This is a rather poignant and tragic story about parenting and guilt and loss and sacrifice. About names and about grief. The characters in the story are a couple whose child with severe developmental problems that require near-constant care has recently passed. And in that death a vast rift of guilt and grief has opened. For the wife and mother, it has to do with the nature of the death, and in her desperation she seeks to undo this harm, believes a supernatural person who tells her there's a way to retrieve her daughter…though it has some risk. I love the way the story sets up the sections of the mother in first person and the father in third. Alade's situation is still tied to the death of his daughter but it is also a relief. Not lacking in love but he's not completely aware of what's happened, which makes sense because he was the one absent more from her life. It was the mother who suffered more, who sacrificed more, and I feel the story does a good job of complicating the situation, of showing how there really was no way of winning, that for parents living with that level of care there's often not much to be done. That the grief and the guilt that follow are a weight that cannot always be lifted. That healing here goes hand in hand with gender and ignorance. It's not a happy story but is one that examines parental love and responsibility. It's about the burden of care and the way in which it strains relationships, how the pressure to live up to some ideal of what a family is can be destructive, can be drain. It's powerfully told and powerfully sad but very much worth checking out!

"Potency" by John Barigye (4833 words)

This story looks at power and impotence, poverty and wealth, and one man's relationship with his job, his wife, his child, and himself. It stars Frank, a low level clerk at a bottling company who finds that he can move objects with his mind. It's a power that fills him with a strange sort of hope, a hope that maybe he has found a way to make up for the fact that because of a childhood operation he can't get an erection. The story weaves itself around the ways that Frank is impotent, not just sexually but financially, unable to afford to take his sick child (who isn't biologically his but who is still socially his) to the hospital. Frank is beset by feelings of inadequacy, of regret, of anger and frustration. His ideas of what it means to be a man are caught up in his penis, and impact everything in his life, this kind of masculinity acting as a weight around him that he can't shake off. What's left to him is the fantasy of this power that he discovers, the ability to move objects that he hopes might save him. [SPOILERS] I like how the story shows, though, that even with this power he is unable to escape the oppressive masculinity that seeks to define him sexually first and in all other ways after. That even with his powers all he accomplishes is to scare some children, an act that represents him trying to elevate himself by preying on those with less power than he has. The story builds well and to a sort of tragedy, Frank revealed as powerless, as trying to hard to conform to a role he cannot fit that he ruins what he has, what he might do. It's a bit of a strange tale but a nuanced one, and worth spending some time with. Indeed!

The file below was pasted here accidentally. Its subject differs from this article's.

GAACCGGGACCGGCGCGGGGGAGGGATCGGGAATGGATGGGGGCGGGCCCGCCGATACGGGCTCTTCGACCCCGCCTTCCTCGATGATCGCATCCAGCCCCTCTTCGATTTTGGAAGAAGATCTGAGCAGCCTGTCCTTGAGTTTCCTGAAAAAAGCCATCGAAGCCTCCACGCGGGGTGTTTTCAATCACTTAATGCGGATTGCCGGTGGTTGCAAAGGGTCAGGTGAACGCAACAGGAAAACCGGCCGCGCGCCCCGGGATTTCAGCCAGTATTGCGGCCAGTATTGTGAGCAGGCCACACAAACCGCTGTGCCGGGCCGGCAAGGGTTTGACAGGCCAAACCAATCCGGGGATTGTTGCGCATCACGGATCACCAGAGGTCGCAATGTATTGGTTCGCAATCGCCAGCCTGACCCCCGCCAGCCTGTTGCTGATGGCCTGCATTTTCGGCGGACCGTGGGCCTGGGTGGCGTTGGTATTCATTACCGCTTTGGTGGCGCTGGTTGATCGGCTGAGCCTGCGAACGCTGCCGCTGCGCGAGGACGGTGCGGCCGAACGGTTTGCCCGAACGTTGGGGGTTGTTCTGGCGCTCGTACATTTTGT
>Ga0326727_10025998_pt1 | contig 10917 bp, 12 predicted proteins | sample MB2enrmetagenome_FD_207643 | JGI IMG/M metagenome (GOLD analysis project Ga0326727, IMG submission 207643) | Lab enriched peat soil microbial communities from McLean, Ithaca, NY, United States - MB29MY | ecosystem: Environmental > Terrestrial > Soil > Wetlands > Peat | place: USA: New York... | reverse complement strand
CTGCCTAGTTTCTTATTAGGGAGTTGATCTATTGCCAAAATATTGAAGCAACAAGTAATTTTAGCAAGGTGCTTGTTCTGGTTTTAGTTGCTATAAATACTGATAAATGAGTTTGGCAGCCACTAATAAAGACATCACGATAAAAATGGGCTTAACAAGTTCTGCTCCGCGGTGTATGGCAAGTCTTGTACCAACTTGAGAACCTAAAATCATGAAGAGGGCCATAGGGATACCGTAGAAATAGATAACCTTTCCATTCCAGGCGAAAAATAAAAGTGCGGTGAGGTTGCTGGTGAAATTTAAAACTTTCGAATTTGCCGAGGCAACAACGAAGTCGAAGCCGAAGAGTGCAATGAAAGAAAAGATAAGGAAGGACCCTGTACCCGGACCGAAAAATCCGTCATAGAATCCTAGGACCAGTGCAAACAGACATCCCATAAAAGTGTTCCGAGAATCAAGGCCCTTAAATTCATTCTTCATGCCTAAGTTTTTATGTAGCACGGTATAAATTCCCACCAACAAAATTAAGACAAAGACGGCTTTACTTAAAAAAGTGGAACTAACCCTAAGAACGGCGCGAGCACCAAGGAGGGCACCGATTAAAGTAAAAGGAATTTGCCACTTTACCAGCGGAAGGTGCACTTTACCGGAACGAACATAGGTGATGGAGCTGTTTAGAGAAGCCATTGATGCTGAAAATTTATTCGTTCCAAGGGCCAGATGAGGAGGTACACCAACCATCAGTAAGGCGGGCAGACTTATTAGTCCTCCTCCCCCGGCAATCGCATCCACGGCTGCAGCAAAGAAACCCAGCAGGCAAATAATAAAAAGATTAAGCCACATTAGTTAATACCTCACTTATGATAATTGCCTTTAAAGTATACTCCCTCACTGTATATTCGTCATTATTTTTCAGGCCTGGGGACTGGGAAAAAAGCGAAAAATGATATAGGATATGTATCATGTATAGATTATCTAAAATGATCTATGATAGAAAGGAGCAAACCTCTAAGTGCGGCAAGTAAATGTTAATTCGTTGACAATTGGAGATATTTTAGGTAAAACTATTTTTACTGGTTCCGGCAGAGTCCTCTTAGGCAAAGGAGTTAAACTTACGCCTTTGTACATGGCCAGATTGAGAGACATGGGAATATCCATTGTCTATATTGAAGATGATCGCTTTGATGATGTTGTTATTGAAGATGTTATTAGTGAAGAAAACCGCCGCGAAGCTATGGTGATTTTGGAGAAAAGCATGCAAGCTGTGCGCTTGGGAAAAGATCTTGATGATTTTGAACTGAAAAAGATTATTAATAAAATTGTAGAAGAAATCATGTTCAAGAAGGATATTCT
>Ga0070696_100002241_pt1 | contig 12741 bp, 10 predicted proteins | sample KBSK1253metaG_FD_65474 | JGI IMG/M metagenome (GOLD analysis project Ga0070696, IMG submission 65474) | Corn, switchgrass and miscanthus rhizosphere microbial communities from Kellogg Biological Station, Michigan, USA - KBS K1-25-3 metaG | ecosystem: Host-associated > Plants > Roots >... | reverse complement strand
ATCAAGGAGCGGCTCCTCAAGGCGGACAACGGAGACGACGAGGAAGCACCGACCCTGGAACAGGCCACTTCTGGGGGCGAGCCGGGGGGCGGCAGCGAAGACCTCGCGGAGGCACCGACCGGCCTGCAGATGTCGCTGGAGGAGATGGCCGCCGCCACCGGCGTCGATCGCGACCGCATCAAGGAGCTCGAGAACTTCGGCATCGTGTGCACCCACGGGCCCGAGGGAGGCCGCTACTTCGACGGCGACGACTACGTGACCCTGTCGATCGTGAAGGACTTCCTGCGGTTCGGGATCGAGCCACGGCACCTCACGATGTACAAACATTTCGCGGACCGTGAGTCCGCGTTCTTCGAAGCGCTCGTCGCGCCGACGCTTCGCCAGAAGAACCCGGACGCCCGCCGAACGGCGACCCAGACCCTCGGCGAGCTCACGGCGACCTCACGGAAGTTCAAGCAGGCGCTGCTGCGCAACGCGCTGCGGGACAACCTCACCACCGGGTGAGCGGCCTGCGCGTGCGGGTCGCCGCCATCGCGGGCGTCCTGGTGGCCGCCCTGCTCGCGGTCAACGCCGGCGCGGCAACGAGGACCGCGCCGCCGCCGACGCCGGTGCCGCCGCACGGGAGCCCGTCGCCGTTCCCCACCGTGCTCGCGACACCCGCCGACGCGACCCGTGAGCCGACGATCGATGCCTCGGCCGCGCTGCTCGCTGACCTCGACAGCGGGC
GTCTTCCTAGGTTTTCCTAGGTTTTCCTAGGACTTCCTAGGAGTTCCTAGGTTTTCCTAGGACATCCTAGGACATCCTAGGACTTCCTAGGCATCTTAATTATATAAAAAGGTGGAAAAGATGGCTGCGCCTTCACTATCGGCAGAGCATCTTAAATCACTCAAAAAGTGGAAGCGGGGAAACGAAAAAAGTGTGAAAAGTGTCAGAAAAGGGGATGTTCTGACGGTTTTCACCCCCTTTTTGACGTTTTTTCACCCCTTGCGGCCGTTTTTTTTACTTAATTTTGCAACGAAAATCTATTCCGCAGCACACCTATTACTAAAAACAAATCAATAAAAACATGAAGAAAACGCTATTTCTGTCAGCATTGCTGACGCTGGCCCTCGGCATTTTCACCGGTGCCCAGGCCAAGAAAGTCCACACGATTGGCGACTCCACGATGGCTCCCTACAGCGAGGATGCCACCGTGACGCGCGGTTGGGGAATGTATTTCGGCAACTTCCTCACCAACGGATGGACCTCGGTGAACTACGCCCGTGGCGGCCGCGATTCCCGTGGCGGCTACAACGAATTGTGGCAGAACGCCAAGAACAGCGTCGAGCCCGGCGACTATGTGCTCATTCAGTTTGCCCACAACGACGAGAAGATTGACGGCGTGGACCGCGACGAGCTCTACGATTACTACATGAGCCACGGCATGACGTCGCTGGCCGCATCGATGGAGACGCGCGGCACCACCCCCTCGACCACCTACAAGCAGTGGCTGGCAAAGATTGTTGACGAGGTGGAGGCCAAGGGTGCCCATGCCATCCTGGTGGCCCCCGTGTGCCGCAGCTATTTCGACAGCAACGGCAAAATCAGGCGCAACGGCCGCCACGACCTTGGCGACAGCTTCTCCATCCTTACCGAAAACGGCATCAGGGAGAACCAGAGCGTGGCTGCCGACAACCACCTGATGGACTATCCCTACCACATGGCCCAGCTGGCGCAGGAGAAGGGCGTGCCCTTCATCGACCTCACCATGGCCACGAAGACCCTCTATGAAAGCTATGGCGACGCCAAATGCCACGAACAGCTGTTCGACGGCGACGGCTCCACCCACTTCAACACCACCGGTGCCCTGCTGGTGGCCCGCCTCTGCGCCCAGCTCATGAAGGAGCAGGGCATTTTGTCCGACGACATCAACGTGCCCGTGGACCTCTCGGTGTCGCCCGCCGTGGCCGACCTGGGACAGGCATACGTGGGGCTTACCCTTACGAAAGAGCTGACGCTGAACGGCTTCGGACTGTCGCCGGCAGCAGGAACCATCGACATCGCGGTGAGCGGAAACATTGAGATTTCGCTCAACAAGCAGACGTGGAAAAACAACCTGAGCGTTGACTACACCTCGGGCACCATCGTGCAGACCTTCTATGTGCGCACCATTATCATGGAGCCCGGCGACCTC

"The Company" by Sanya Noel (1964 words)

This is a nice examination of a very strange corporate atmosphere. One where chips get shot into foreheads and employees are issued new identification and call each other by tag number instead of name. It's a bit like a company of spies but it seems to me to be about the way that corporations (and especially certain kinds) strip employees of their identity. Strip them of what makes them human, really, and attempts to make them into something more like robots. Just number that go around doing business, that add value to the company. Because when people become numbers they can be more readily manipulated. Numbers are bloodless, and I love how this story uses that idea to create this incredibly dubious atmosphere. It speaks to this situation where people are so desperate for a job, for security, that they trade it away for something else. [SPOILERS] And, if the suicide-balcony is anything to go by, it's trading away something rather vital. I love how that the story builds to that moment on the balcony, with the realization of what the outcome of this environment is. That these jobs aren't about keeping employees happy. They're not even really about keeping employees alive. These jobs are about pushing the interests of the owners, who are often so far removed that the employees aren't even fully aware of what they're doing. They're just cogs fulfilling some corporate function over and over again, and the result is…well, not good for employees. It's a charming story with a great sense of humor and a wonderful style. A great way to close out the fiction of the issue!